I am proud to be a Twenty-five Reviews or More reviewer on Net Galley.
AND I’m a Top Reviewer, which means 3 or more of my reviews have been added to any NetGalley title details page by a publisher (I bet it wasn’t for any of my 1 star reviews!!)
So I was sent this e-book, free-of-charge (yay!) by NetGalley, in return for an honest review.So here it is
THE FORGETTING FLOWER
by Karen Hugg
Publish date: 18th June 2019
The Net Galley blurb reads:
Secrets and half-truths. These litter Renia Baranczka’s past, but the city of Paris has offered an escape and the refuge of a dream job. The specialty plant shop buzzes with activity and has brought her to a new friend, Alain. His presence buffers the guilt that keeps her up at night, dwelling on the endless replays of what happened to her sister.
All too suddenly, the City of Light seems more sinister when Alain turns up dead. His demise threatens every secret Renia holds dear, including the rare plant hidden in the shop’s tiny nook. It emits a special fragrance that can erase a person’s memory—and perhaps much more than that.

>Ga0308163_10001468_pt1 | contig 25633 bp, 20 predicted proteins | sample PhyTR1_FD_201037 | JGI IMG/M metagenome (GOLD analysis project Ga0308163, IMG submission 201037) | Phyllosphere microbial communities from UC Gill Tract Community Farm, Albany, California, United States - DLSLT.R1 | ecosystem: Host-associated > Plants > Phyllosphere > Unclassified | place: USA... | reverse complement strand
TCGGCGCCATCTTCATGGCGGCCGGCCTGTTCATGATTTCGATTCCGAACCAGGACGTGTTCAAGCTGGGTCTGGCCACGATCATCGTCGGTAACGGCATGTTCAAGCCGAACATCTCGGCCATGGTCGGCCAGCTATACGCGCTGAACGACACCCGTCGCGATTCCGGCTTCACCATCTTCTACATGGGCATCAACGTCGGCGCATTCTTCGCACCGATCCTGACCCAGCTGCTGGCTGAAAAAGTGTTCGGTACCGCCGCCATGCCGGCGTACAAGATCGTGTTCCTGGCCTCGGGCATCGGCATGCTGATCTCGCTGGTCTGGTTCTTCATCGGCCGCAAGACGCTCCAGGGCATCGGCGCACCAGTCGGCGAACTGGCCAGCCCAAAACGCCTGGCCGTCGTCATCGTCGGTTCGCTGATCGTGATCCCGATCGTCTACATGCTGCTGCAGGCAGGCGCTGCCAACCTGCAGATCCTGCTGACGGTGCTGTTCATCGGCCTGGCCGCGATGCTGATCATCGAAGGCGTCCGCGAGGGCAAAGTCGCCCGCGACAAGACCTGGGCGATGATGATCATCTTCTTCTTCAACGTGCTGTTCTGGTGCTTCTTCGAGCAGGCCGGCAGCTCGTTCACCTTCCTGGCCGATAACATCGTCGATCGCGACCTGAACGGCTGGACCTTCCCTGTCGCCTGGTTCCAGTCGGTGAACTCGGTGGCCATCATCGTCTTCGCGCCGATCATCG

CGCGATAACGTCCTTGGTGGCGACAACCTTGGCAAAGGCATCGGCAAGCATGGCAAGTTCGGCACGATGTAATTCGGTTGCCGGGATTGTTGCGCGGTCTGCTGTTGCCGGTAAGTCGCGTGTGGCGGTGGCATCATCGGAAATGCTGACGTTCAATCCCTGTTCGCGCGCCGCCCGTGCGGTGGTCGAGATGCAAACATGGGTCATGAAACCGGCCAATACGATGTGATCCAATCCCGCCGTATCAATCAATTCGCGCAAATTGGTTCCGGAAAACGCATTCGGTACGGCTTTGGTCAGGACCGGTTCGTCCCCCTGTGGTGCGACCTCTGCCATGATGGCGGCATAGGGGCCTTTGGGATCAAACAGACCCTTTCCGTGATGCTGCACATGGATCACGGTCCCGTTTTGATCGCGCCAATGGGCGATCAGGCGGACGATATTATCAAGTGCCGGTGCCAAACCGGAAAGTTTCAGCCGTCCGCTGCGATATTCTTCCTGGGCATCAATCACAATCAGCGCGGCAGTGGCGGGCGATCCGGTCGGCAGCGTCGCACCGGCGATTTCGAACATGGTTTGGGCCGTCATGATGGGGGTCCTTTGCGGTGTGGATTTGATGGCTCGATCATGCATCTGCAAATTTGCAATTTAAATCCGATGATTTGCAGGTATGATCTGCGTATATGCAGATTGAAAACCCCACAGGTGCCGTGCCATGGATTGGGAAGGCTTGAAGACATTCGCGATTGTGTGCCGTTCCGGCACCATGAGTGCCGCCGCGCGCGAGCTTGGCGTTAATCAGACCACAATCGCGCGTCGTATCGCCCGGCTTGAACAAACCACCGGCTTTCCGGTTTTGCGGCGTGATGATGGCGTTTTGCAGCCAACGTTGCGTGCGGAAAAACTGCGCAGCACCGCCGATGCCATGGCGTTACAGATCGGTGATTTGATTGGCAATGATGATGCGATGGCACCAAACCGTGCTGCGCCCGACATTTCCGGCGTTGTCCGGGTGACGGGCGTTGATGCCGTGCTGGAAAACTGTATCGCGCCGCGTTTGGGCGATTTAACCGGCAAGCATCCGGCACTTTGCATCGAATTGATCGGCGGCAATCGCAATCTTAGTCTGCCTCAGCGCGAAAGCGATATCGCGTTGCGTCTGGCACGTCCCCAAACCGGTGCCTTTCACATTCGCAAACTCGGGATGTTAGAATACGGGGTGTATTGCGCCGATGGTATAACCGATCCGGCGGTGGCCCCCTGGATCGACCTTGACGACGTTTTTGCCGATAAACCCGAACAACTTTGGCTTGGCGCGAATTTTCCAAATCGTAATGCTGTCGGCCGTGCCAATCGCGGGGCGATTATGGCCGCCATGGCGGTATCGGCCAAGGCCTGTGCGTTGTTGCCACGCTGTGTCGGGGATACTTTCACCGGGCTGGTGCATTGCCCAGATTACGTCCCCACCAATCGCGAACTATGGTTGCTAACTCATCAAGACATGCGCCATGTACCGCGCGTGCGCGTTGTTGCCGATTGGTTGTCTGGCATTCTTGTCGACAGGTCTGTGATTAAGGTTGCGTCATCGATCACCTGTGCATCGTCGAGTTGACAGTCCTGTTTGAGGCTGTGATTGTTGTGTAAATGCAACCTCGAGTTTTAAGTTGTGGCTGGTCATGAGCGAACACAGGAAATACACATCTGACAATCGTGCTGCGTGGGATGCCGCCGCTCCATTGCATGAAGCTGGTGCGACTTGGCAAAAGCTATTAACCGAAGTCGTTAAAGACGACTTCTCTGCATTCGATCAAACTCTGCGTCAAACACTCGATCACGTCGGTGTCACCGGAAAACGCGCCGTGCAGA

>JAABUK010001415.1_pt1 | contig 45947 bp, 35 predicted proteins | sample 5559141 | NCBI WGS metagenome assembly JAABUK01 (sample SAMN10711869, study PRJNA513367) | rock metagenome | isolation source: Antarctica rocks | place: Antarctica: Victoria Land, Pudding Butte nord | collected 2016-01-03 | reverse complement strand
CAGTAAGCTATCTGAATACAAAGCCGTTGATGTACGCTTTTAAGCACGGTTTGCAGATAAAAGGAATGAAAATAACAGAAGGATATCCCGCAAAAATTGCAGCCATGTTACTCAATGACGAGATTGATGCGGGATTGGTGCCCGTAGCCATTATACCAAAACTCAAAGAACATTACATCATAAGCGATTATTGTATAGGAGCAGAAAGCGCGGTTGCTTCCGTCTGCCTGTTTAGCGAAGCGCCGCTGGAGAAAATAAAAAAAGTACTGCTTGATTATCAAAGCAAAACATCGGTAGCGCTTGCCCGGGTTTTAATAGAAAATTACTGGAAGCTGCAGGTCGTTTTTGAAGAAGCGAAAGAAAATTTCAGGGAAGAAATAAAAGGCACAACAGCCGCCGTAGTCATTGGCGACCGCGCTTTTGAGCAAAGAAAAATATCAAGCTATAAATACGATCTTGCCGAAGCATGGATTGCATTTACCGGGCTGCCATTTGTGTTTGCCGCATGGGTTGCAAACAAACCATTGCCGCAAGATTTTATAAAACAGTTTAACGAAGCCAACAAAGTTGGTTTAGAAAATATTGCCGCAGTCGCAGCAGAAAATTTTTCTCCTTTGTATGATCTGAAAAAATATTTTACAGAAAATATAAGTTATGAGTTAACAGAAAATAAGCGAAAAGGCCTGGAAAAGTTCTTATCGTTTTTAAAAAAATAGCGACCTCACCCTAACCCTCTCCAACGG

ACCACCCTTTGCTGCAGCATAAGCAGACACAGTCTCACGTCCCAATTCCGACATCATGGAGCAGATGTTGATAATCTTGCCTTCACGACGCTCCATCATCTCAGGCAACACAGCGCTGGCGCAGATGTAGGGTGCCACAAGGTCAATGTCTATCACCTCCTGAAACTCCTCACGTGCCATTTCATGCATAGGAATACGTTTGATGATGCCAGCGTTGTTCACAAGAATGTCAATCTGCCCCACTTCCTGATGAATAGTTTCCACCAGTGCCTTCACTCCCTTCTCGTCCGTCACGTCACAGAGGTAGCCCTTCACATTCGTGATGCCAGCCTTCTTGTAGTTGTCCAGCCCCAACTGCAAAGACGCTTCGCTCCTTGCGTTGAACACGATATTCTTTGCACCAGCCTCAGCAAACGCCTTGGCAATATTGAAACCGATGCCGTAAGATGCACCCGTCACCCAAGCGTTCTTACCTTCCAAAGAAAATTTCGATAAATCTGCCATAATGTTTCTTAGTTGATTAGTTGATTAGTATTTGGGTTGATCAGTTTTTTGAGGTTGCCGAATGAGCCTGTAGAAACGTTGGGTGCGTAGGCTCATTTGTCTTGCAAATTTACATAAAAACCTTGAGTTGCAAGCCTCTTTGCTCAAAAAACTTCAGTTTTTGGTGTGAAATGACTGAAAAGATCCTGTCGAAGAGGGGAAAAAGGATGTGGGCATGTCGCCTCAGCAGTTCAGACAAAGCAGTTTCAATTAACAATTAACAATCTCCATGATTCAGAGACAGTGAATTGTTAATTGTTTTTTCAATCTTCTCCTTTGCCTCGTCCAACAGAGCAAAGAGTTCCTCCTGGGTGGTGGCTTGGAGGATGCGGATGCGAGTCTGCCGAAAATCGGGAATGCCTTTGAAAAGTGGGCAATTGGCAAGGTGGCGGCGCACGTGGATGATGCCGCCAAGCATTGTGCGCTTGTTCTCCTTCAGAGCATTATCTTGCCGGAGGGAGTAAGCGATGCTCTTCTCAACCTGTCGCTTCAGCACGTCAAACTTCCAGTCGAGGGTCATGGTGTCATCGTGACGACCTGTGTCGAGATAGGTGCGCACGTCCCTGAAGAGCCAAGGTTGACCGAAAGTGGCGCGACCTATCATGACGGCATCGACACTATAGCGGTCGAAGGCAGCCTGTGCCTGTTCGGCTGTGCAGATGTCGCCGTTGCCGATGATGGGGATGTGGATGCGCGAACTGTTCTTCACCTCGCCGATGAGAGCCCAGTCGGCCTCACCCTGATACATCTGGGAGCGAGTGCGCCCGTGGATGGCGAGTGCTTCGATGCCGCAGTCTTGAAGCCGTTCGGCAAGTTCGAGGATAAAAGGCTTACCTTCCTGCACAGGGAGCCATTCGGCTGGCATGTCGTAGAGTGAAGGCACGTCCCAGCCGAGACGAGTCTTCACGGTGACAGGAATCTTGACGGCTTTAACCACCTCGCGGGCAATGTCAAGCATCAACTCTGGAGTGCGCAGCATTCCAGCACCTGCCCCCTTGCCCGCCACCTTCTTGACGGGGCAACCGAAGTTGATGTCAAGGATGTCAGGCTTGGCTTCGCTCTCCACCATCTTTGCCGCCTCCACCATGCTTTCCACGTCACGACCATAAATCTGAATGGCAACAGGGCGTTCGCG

As Renia races to figure out the extent of the plant’s powers, she’s confronted by figures from her past who offer a proposal she can’t outright refuse. Bit by bit, she descends into a menacing underworld of blackmarket mobsters, navigating threats and fending off abuse to protect the safe peaceful life she’s worked so hard for. Desperate to outwit her enemies, Renia maneuvers carefully, knowing one wrong move will destroy not only the plant, but the lives of her sister and herself.
I enjoyed this book very much: it had a slowish start, but built up gradually to a satisfying close. An intruiging premise: a flower that makes you forget things if you smell its perfume – and, of course, what people will do to get their hands on such a thing, and what they will do once they have it. What would you do? What would you want to forget?
The characters were well described, and sympathetic. I understood Renia’s motives and actions, and was rooting for her throughout the story. Descriptions were good, and flashbacks were handled reasonably well to tell the story, although at times I would have preferred them to be a little more “highlighted” as I was occasionally confused as to the timing of events.
There were none of the pesky typos, poor punctuation/grammar or bad layouts that sometimes plague Net Galley books, which added to the enjoyment of the book.
The author is a horticulturist, and this comes through in her writing. She is obviously knowledgable about plants, but the way she describes them is beautiful. In one scene, where plants are damaged beyond repair, there is a real sense of loss and desolation in the descriptions. There is a love of plants and flowers that shines through Karen Hugg’s words. That for me is what elevates this book to a solid four star, rather than a 3.5 star book.